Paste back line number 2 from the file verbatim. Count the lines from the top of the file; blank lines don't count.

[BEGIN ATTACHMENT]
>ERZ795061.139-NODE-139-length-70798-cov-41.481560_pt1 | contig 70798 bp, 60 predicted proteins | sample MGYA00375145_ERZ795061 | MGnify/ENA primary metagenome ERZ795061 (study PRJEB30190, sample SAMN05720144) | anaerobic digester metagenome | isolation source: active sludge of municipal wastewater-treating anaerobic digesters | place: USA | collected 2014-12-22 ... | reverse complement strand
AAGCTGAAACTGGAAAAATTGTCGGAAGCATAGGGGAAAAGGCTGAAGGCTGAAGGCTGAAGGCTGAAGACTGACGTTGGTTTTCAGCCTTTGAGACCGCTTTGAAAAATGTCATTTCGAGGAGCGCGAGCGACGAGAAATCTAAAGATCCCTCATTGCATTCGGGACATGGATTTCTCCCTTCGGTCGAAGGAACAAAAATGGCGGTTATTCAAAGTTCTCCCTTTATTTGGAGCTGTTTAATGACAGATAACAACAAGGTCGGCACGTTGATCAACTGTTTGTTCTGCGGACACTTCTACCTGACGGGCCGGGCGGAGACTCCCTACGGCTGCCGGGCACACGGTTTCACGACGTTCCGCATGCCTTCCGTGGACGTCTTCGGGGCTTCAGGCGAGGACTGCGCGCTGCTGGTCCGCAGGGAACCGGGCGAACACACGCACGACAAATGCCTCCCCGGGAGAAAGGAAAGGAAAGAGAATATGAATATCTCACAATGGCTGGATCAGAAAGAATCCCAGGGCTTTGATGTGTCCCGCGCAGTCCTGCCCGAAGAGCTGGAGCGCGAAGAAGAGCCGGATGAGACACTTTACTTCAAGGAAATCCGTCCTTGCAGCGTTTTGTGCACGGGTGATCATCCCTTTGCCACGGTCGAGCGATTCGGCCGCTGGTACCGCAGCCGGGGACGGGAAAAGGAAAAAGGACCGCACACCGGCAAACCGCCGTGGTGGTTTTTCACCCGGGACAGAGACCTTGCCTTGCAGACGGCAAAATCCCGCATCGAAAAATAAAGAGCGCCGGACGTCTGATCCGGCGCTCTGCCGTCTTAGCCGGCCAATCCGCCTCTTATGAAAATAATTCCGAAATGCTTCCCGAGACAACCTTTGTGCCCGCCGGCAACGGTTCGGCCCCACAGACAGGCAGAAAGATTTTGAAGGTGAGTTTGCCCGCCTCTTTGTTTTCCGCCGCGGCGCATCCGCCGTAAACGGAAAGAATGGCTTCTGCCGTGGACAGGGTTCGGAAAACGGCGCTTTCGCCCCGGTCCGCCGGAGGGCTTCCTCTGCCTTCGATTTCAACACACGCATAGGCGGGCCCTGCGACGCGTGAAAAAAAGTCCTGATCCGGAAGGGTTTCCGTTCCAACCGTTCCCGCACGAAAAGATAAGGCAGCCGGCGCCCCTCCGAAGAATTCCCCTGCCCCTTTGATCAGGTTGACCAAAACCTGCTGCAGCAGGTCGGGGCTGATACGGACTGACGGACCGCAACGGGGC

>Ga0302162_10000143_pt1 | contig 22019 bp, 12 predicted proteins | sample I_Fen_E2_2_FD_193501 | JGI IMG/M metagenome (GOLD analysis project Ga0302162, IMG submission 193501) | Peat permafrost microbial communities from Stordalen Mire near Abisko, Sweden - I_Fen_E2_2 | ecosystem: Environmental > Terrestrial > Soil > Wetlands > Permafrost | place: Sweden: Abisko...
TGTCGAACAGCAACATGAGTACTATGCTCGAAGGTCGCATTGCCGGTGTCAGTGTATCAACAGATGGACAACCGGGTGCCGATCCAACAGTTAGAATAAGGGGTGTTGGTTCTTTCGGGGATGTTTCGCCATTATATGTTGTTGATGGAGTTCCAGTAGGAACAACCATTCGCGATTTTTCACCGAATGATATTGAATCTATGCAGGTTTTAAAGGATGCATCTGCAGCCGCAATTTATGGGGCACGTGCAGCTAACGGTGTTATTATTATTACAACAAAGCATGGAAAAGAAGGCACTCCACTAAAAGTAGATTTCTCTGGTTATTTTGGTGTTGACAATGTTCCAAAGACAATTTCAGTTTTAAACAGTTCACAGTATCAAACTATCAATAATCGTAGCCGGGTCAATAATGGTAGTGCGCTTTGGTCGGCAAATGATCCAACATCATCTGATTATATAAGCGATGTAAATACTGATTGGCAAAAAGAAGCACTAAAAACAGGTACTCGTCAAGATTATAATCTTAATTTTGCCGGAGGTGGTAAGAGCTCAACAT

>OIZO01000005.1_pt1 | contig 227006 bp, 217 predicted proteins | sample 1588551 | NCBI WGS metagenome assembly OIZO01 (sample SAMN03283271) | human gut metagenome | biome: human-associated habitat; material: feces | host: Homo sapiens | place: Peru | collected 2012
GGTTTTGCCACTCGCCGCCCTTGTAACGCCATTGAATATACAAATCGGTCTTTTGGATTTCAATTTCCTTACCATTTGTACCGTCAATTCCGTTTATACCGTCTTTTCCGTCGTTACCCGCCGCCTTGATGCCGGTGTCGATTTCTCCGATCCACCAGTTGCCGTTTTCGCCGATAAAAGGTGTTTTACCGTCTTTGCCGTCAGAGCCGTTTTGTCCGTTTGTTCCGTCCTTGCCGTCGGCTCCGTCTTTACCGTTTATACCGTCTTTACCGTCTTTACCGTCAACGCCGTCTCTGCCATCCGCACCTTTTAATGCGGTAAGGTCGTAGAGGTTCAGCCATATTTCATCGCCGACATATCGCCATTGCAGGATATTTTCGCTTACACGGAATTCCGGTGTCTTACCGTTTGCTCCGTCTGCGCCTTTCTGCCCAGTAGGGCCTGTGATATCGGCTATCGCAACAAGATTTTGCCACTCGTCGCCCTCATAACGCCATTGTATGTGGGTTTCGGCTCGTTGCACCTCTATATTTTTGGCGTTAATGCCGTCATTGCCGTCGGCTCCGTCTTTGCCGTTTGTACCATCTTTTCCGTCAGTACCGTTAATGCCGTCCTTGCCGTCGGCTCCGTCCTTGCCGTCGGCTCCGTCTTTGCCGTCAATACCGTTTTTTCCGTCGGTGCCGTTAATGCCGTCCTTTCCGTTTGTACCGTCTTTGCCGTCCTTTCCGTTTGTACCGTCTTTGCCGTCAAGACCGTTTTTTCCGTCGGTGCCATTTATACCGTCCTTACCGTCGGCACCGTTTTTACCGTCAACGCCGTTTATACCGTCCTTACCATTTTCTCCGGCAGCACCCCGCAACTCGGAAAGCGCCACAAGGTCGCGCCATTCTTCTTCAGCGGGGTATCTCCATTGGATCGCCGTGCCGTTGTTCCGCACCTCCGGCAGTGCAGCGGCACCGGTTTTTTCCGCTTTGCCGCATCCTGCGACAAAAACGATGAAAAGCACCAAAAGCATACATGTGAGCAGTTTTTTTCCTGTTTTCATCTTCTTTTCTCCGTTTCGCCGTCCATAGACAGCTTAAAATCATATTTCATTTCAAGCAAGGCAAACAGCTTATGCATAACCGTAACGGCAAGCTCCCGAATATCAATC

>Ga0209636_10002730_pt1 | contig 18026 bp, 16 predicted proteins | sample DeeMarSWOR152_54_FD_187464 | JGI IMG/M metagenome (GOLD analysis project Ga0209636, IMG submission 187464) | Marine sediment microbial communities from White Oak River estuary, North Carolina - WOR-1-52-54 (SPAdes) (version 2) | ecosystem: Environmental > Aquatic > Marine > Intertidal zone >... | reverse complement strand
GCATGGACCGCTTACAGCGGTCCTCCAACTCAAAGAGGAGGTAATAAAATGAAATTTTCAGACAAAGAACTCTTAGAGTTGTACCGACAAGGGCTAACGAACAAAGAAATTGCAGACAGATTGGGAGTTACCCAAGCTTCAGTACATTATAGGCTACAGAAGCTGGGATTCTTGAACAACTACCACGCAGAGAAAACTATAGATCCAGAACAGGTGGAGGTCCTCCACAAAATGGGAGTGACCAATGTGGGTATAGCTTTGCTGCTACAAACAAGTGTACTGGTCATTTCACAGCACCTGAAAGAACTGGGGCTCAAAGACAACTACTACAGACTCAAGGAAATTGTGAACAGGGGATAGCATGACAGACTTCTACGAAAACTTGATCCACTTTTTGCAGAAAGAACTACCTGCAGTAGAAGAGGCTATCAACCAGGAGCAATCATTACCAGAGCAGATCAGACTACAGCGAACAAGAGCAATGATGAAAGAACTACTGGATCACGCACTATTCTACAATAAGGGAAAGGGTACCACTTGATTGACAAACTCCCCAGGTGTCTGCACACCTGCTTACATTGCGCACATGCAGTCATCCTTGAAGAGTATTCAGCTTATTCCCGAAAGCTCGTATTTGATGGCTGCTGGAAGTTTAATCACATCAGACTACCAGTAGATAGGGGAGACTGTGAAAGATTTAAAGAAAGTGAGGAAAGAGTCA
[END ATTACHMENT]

AAGCTGAAACTGGAAAAATTGTCGGAAGCATAGGGGAAAAGGCTGAAGGCTGAAGGCTGAAGGCTGAAGACTGACGTTGGTTTTCAGCCTTTGAGACCGCTTTGAAAAATGTCATTTCGAGGAGCGCGAGCGACGAGAAATCTAAAGATCCCTCATTGCATTCGGGACATGGATTTCTCCCTTCGGTCGAAGGAACAAAAATGGCGGTTATTCAAAGTTCTCCCTTTATTTGGAGCTGTTTAATGACAGATAACAACAAGGTCGGCACGTTGATCAACTGTTTGTTCTGCGGACACTTCTACCTGACGGGCCGGGCGGAGACTCCCTACGGCTGCCGGGCACACGGTTTCACGACGTTCCGCATGCCTTCCGTGGACGTCTTCGGGGCTTCAGGCGAGGACTGCGCGCTGCTGGTCCGCAGGGAACCGGGCGAACACACGCACGACAAATGCCTCCCCGGGAGAAAGGAAAGGAAAGAGAATATGAATATCTCACAATGGCTGGATCAGAAAGAATCCCAGGGCTTTGATGTGTCCCGCGCAGTCCTGCCCGAAGAGCTGGAGCGCGAAGAAGAGCCGGATGAGACACTTTACTTCAAGGAAATCCGTCCTTGCAGCGTTTTGTGCACGGGTGATCATCCCTTTGCCACGGTCGAGCGATTCGGCCGCTGGTACCGCAGCCGGGGACGGGAAAAGGAAAAAGGACCGCACACCGGCAAACCGCCGTGGTGGTTTTTCACCCGGGACAGAGACCTTGCCTTGCAGACGGCAAAATCCCGCATCGAAAAATAAAGAGCGCCGGACGTCTGATCCGGCGCTCTGCCGTCTTAGCCGGCCAATCCGCCTCTTATGAAAATAATTCCGAAATGCTTCCCGAGACAACCTTTGTGCCCGCCGGCAACGGTTCGGCCCCACAGACAGGCAGAAAGATTTTGAAGGTGAGTTTGCCCGCCTCTTTGTTTTCCGCCGCGGCGCATCCGCCGTAAACGGAAAGAATGGCTTCTGCCGTGGACAGGGTTCGGAAAACGGCGCTTTCGCCCCGGTCCGCCGGAGGGCTTCCTCTGCCTTCGATTTCAACACACGCATAGGCGGGCCCTGCGACGCGTGAAAAAAAGTCCTGATCCGGAAGGGTTTCCGTTCCAACCGTTCCCGCACGAAAAGATAAGGCAGCCGGCGCCCCTCCGAAGAATTCCCCTGCCCCTTTGATCAGGTTGACCAAAACCTGCTGCAGCAGGTCGGGGCTGATACGGACTGACGGACCGCAACGGGGC